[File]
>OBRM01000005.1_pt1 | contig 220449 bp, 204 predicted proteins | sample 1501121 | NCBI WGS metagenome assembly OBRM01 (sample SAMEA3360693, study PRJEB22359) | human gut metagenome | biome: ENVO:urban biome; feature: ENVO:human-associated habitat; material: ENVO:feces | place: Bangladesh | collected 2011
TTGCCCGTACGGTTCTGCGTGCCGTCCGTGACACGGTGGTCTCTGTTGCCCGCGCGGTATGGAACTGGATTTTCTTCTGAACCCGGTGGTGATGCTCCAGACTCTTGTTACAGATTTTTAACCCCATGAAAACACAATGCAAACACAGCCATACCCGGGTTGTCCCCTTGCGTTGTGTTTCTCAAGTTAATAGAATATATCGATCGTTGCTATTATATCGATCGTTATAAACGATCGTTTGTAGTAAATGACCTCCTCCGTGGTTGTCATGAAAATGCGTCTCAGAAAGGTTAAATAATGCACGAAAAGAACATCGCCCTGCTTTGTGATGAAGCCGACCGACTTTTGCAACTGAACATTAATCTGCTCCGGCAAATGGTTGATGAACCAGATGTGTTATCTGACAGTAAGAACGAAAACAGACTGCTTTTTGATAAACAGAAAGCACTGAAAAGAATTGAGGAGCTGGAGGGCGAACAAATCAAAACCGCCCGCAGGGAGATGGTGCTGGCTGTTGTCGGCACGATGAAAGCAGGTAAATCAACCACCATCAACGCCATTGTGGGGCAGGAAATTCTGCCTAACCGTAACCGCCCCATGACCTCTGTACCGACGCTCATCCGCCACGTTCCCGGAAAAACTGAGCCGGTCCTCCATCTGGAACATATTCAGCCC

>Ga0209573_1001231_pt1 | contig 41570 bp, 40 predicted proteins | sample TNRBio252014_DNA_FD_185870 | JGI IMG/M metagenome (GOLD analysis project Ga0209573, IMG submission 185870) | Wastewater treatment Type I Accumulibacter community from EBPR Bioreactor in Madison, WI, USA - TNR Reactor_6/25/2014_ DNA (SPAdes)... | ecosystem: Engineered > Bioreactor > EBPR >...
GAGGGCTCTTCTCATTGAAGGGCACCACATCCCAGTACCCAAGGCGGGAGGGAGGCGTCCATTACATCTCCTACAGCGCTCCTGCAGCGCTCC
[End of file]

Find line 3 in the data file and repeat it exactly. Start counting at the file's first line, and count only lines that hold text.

>Ga0209573_1001231_pt1 | contig 41570 bp, 40 predicted proteins | sample TNRBio252014_DNA_FD_185870 | JGI IMG/M metagenome (GOLD analysis project Ga0209573, IMG submission 185870) | Wastewater treatment Type I Accumulibacter community from EBPR Bioreactor in Madison, WI, USA - TNR Reactor_6/25/2014_ DNA (SPAdes)... | ecosystem: Engineered > Bioreactor > EBPR >...